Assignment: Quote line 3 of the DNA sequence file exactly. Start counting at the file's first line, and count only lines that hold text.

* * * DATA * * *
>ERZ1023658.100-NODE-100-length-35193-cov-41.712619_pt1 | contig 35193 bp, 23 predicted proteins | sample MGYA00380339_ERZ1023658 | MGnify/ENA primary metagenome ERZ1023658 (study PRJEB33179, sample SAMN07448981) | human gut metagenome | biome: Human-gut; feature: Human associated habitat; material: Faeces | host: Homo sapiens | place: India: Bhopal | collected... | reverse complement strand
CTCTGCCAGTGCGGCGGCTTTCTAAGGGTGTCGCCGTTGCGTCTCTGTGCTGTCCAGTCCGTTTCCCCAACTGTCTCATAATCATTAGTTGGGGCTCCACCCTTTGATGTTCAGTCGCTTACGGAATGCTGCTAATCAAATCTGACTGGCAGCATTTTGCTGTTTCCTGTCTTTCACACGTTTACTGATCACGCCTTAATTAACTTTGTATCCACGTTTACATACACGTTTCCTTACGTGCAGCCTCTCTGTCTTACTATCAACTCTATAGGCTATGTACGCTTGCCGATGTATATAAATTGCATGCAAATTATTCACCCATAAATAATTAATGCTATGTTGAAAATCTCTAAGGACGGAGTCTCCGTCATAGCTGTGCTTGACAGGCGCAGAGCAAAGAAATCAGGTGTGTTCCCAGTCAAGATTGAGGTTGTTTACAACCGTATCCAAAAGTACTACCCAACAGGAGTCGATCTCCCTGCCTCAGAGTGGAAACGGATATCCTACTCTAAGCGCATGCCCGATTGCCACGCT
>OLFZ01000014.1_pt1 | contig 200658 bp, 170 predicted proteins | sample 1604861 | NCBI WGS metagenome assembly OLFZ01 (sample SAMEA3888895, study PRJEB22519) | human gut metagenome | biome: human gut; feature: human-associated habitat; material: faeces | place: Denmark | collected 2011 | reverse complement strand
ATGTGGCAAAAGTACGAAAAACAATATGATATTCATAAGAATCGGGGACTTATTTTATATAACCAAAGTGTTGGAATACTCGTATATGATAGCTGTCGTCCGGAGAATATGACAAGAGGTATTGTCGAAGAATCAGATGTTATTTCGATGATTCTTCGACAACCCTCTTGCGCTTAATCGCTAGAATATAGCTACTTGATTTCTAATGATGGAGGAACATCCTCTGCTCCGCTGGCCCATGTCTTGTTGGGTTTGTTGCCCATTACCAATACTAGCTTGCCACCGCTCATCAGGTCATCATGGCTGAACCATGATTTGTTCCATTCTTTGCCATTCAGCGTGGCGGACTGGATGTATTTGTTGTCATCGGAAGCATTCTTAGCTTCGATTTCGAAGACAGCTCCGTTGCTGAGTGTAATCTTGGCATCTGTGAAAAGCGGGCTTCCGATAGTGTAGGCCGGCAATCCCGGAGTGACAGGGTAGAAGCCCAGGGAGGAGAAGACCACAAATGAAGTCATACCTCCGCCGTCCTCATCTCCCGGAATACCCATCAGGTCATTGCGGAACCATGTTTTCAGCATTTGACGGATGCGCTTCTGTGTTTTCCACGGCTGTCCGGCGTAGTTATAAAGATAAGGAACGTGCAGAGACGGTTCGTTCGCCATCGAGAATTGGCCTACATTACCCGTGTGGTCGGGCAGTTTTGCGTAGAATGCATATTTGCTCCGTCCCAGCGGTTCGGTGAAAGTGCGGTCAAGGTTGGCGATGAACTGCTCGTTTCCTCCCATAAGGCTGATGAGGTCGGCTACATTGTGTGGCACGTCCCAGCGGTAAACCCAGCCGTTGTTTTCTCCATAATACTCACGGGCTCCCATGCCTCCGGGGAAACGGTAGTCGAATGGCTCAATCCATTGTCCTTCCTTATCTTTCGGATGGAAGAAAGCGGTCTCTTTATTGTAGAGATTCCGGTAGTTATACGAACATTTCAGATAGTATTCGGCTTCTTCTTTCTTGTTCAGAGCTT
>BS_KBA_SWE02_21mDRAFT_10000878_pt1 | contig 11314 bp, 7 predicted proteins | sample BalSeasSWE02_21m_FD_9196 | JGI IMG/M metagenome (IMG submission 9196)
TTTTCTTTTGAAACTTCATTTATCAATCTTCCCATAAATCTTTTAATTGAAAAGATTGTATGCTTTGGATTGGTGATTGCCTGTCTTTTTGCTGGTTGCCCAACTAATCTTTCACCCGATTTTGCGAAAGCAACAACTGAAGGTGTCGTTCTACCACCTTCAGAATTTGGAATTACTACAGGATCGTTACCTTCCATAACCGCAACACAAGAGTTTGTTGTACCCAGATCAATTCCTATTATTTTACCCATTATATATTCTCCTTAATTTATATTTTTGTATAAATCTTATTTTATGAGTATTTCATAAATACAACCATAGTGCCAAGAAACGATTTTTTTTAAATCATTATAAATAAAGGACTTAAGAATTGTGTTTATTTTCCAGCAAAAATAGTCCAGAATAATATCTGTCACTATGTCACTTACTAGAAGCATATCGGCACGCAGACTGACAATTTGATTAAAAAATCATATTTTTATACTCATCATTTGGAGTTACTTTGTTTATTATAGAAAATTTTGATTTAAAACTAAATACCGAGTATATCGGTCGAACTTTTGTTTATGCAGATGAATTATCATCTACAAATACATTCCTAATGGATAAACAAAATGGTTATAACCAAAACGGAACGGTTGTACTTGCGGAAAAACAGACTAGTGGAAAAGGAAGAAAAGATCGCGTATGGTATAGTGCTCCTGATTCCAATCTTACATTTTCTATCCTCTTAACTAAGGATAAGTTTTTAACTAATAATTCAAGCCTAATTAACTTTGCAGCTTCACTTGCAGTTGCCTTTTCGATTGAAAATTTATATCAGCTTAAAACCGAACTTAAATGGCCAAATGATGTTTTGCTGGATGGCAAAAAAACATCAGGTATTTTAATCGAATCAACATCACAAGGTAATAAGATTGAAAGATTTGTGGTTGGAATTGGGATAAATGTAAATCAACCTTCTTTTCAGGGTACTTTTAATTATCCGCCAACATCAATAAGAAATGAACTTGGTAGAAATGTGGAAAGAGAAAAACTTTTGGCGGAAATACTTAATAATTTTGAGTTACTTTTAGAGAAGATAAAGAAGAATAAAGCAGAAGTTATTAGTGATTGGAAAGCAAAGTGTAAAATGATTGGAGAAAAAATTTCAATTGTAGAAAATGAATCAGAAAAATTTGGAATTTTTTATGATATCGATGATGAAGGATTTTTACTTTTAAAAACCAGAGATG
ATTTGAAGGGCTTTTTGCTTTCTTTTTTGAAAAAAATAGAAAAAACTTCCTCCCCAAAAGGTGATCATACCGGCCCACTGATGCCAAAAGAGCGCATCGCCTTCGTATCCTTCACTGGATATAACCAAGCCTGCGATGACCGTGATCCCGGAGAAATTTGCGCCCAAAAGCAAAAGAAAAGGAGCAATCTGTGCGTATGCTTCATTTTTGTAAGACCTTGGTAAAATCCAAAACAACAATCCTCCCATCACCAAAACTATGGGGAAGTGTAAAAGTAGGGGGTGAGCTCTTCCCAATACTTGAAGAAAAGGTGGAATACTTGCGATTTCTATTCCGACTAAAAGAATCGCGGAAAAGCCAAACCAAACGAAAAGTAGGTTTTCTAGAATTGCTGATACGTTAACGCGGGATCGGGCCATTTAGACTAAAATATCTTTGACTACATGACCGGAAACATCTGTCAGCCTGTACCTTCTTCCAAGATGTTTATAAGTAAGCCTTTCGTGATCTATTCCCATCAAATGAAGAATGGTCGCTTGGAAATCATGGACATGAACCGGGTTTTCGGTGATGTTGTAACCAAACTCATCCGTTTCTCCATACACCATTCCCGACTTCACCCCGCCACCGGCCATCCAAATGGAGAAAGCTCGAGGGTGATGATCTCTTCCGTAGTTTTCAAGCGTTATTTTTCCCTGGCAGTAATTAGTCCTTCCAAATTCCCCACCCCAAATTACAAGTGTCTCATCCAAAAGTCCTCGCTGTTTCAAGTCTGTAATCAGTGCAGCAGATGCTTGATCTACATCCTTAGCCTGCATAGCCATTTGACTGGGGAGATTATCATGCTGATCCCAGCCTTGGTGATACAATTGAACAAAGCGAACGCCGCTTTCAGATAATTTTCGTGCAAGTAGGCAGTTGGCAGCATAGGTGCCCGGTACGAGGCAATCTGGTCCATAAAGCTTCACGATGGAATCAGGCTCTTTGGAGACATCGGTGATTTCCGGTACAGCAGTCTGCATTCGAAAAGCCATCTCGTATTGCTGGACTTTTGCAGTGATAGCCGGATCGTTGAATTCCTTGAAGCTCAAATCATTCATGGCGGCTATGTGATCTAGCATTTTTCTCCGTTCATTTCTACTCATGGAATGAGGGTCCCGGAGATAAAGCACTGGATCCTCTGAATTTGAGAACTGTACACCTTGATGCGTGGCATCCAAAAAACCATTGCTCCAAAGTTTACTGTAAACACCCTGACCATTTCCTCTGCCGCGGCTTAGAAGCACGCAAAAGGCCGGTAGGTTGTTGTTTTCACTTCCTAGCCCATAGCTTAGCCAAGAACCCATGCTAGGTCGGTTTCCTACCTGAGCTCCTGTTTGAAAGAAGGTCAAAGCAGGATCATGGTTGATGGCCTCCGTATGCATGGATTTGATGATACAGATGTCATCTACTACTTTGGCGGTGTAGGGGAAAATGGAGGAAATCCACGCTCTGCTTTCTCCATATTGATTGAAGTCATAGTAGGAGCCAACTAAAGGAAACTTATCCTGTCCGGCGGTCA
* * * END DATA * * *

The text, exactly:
>OLFZ01000014.1_pt1 | contig 200658 bp, 170 predicted proteins | sample 1604861 | NCBI WGS metagenome assembly OLFZ01 (sample SAMEA3888895, study PRJEB22519) | human gut metagenome | biome: human gut; feature: human-associated habitat; material: faeces | place: Denmark | collected 2011 | reverse complement strand